That usually takes points from your credit score. In addition, creditors can report that the account is in a DMP if they accept a reduced payment or make other concessions for you.

When you enter a DMP, you usually have to close the included accounts. This can also harm your FICO score.

Finally, know that you will be held responsible (and it will likely be reported on your credit history) if your DMP is late with its monthly payments to your creditors.

Before you commit to a DMP, ask your creditors how the account will be reported to credit bureaus so you can make an informed decision.

How do mortgage lenders feel about debt management plans?

If your credit score and payment history are in their wheelhouse, and your debt-to-income ratio is acceptable, most mortgage lenders don’t care if you’re in a debt management plan or not.

Neither Fannie Mae nor Freddie Mac’s underwriting guidelines specifically mention credit counseling or DMPs for conforming loans that are processed through their automated underwriting systems.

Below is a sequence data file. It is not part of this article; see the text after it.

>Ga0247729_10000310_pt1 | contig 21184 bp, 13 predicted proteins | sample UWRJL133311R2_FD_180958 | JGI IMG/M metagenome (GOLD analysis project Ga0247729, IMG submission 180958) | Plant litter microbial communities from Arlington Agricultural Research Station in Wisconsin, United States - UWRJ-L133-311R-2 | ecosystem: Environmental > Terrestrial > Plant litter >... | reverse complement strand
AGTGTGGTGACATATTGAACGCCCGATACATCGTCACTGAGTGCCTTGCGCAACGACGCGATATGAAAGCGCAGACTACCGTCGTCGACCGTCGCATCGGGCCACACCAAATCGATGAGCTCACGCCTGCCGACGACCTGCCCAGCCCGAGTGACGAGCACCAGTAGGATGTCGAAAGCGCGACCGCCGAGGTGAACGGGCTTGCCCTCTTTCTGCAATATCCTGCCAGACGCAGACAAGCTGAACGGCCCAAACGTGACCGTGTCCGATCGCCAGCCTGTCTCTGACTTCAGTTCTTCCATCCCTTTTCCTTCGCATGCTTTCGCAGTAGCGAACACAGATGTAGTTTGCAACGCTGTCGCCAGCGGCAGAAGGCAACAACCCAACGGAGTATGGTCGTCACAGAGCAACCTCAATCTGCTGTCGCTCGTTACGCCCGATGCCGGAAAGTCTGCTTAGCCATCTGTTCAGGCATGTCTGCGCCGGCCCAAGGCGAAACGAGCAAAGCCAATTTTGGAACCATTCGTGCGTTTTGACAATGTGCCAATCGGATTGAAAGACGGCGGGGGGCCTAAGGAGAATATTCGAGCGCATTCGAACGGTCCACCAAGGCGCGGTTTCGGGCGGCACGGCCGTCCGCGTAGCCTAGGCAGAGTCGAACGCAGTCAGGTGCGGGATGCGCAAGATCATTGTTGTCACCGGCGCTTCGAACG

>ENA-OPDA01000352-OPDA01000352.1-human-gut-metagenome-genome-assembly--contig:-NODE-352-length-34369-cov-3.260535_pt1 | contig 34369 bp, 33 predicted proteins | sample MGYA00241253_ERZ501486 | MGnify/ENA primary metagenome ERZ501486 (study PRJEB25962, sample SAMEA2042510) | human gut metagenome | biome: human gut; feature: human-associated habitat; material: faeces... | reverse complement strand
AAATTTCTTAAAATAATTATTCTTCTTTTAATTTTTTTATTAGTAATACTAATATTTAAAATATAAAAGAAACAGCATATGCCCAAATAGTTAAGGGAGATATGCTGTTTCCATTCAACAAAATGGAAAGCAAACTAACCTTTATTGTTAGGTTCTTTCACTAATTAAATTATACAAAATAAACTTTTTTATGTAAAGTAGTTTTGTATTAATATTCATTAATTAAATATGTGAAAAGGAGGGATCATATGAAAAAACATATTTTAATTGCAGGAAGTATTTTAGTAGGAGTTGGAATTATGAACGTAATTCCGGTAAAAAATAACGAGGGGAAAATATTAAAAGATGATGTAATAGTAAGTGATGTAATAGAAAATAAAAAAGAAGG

However, if a human manually underwrites your loan, the decision may be different. Underwriters use their best judgement, and opinions can vary. In addition, conforming mortgage lenders are permitted to “overlay” stricter requirements than agency minimums.

FHA Home Loans and DMPs

FHA mortgage guidelines do mention consumer credit counseling payment plans, and it’s okay to be in one and get a home loan if:

  • You are at least 12 months into the plan
  • You’ve made all required payments in full and on time
  • You have written permission from the counseling agency

This is nearly identical to the FHA stance on Chapter 13 bankruptcies, which are actually court-ordered debt management plans.

Is your credit score high enough to buy a house?

If your credit score is above 580, you’re in the realm of mortgage eligibility. With a score above 620 you should have no problem getting credit-approved to buy a house.

But remember that credit is only one piece of the puzzle. A lender also needs to approve your income, employment, savings, and debts, as well as the location and price of the home you plan to buy.

To find out whether you can buy a house — and how much you’re approved to borrow — get pre-approved by a mortgage lender. This can typically be done online for free, and it will give you a verified answer about your home buying prospects.

Verify your new rate (Oct 27th, 2021)